Breeding insects can be made at home or inside big industrial farms. Usually exerted with passion even if it is for commercial purposes, breeding insect is a new and innovative way to save the world. 

Insects are important for our ecosystem. They clean, recycle and fertilize the soil by eating dead plants and animal wastes. They even provide fertilizer by way of the wastes they themselves release, which in turn boost humus growth in the soil. Insects can also move pollen from flower to flower, pollinating them.

Insects fill an essential role in our food chain, especially as a main source of food for many other animals. Few know that fact but without them, the human race would not survive.

Domestic breeding of bugs

Breeding bugs for practical purposes

The best known reason for breeding bugs is beekeeping. Honeybees are bred for all their side products like honey, pollen, wax, royal jelly and so on. Those by-products are harvested in the most traditional way. Some can be done manually like removing honey or by using modern method like artificial insemination to increase honey production. Another sought out insect is the silkworm. Breeding silkworms is called sericulture, by the way. Silkworms are caterpillar born from the Bombyx mulberry. Harvesting its cocoon gives us a valuable fibrinous material that, once processed, is called silk.

Bugs can be bred purely beneficial for biological warfare

Crops are usually safeguarded from parasites by predator insects such as the ladybug. Ladybugs are very effective against pests and trichogram, a midge-like tiny wasp fond of gnats eggs which are a real plague for plants. Public and private laboratories have been tasked with finding ways to fight pests. And by using massive stocks of eggs or larvae, they try to find usuable hybrids able to fight radical pest infestations.

Bugs bred for educational or scientific purposes

Terrariums or vivariums specialized in insect breeding can often be found inside classrooms for easy observation of their life cycles, the different stages of their molt, their feeding method, reproduction and even death. Anthills, stick insect vivariums or articifial hive... Keeping them close allows our children to better understand and to fight any form of apprehension born from facing some insect species. 

Breeding insects for the hell of it

Last but not least, breeding bugs just for the hell of it. Breeding them can be a lot of fun but it is an activity requiring thorough and conscientious work. Raising stick insects, crickets or butterflies at home must be a deliberate decision. Especially because breeding and releasing some exotic species inside our ecosystem can be illegal.

Exhaustion and boredom can set in after a while. Excitement of novelty can be a killer for amateur breeders who take the risk of being overtaken by their increasing numbers.

It requires both a personal and financial investment if you want to give the best confort to your bugs. You should be able to buy them fresh food regularly, for example. And take great care to keep their environment clean at all time.

Eating bugs, a new delicacy on the menu

In our minds, especially in Western cultures, we don't yet fully understand that insects are really edible. They may be crammed with high nutritional value, made ​​up mostly of protein, vitamins and minerals, we still don't really get it. Even though in some cultures like in Africa, Asia and Central America, those are long known facts.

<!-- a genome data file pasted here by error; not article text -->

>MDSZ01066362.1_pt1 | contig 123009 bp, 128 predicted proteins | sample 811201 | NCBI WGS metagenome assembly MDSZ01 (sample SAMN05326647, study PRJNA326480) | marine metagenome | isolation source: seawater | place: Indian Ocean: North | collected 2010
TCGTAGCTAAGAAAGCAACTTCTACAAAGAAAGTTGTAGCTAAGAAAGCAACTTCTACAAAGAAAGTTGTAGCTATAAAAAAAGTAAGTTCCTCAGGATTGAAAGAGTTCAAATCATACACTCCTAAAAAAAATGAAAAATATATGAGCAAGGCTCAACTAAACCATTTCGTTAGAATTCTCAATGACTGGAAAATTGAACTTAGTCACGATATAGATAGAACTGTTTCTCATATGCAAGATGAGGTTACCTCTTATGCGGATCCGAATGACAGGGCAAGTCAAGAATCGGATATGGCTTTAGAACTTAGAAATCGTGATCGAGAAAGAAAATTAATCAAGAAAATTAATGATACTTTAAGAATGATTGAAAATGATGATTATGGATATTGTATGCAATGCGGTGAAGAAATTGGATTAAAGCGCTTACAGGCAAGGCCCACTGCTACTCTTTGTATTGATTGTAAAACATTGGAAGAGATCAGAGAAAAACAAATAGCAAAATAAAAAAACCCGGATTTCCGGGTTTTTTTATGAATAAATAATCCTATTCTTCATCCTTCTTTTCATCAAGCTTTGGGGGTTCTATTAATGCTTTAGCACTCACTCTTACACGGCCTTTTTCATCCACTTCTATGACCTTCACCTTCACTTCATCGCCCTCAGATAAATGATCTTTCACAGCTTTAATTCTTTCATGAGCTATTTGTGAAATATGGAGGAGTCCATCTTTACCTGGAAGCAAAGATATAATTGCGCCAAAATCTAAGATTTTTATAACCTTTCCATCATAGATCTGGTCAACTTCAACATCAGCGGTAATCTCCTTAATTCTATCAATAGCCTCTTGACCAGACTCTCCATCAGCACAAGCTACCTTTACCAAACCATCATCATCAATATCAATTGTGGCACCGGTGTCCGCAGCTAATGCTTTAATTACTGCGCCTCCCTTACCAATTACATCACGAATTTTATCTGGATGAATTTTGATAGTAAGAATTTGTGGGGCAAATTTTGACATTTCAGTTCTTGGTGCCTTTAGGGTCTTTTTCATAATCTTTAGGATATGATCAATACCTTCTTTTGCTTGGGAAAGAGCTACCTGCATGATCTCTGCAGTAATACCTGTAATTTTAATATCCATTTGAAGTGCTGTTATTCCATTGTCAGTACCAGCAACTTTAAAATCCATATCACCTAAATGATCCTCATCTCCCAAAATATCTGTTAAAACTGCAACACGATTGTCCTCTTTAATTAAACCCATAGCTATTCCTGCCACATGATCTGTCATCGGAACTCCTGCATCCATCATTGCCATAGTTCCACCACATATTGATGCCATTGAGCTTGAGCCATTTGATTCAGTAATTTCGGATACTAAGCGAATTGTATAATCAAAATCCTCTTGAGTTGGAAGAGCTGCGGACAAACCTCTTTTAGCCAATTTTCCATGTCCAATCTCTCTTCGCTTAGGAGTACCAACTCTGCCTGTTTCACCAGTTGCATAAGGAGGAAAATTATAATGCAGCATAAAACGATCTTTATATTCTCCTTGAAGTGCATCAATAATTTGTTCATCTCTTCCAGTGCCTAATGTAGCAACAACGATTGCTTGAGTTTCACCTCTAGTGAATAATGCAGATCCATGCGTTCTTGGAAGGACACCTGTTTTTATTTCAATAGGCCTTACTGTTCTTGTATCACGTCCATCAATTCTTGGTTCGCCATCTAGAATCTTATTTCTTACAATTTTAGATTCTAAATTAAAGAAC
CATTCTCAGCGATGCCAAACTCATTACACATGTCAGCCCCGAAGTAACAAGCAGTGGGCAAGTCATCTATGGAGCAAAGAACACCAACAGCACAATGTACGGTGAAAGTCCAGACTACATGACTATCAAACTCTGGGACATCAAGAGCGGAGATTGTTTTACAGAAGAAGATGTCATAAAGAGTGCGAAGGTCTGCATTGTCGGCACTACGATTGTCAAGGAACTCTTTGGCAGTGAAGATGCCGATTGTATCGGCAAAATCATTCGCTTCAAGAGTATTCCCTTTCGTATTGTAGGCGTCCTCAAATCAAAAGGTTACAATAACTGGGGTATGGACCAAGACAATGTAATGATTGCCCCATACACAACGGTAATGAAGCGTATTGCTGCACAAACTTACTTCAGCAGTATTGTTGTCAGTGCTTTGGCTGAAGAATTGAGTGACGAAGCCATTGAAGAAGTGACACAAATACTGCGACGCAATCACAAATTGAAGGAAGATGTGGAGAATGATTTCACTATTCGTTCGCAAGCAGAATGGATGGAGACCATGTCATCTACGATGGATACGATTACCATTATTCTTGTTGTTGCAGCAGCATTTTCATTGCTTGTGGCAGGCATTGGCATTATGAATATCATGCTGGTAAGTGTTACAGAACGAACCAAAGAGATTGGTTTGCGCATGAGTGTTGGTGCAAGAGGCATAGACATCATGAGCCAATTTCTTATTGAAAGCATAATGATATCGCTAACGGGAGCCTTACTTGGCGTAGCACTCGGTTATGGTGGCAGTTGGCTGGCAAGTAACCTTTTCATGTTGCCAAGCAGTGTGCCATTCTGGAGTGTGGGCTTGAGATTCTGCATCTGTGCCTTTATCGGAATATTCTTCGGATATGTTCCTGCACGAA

In nearly 90 different countries all around the world (more than half of the world population) edible bugs are regularely consumed. Wherever meat is expensive and scarce, bugs step up and become a viable solution for another source of protein and vitamins.

In the western hemisphere, eating bugs is still an acquired taste

In France or in across Europe, still little is known about bug diet. Some restaurants have begun to spice up their menu to make room for bugs. But that's only for connoisseurs and fin gourmets.

Ppsychological barriers are still strong. Insects are seen as dirty and carrying germs. You may have images of swarming maggots trodding over rotten food flashing in your mind still. Yet, unbeknownst from us, every year, you eat nearly 500 grams of bugs as fruit, vegetables, soups and other brick jams maybe contaminated with worms. How is that for a fun fact ?

And lately, some european countries have been starting to produce bugs for countries where they are consumed. In the Netherlands for example, bugs producers have been gathering together to produce tens of tons of mealworms as animal feed but also as human food.

The FAO has been campaigning since 2008 to develop insect farm and slow down traditionnal meat production.

The Chinese example

In China, they build gigantic factories specialized in insect breeding intended for human consumption. All that in order to feed the ever growing Chinese demands for proteins. Bamboo worms or dried larvae are the latest trend. In Chinese provincial markets, it is not uncommon to see wasp nests on shelves for a discount.

Contrary to that, some bugs are considered to be such delicacies that affording them is a real luxury, like a tarantula.

Protecting our environment:

Mass production of bugs is by far better than beef or pork in terms of air and soil pollution.

Bugs need less water and producing them doesn't release greenhouse gas emissions into the atmosphere. Each insects produce around 300 eggs each, which is very efficient. Moreover, spawning require little space.

Raising insects to feed other animals:

Reptiles, trendy pet if there were one, need several different insects species to thrive and to reach adulthood. As their owner, it is your duty to provide them as such with cockroaches, mealworms, crickets or maggots.

And as such, it can be very beneficial and far less expensive to start your own breeding farm than purchasing them at pet shop.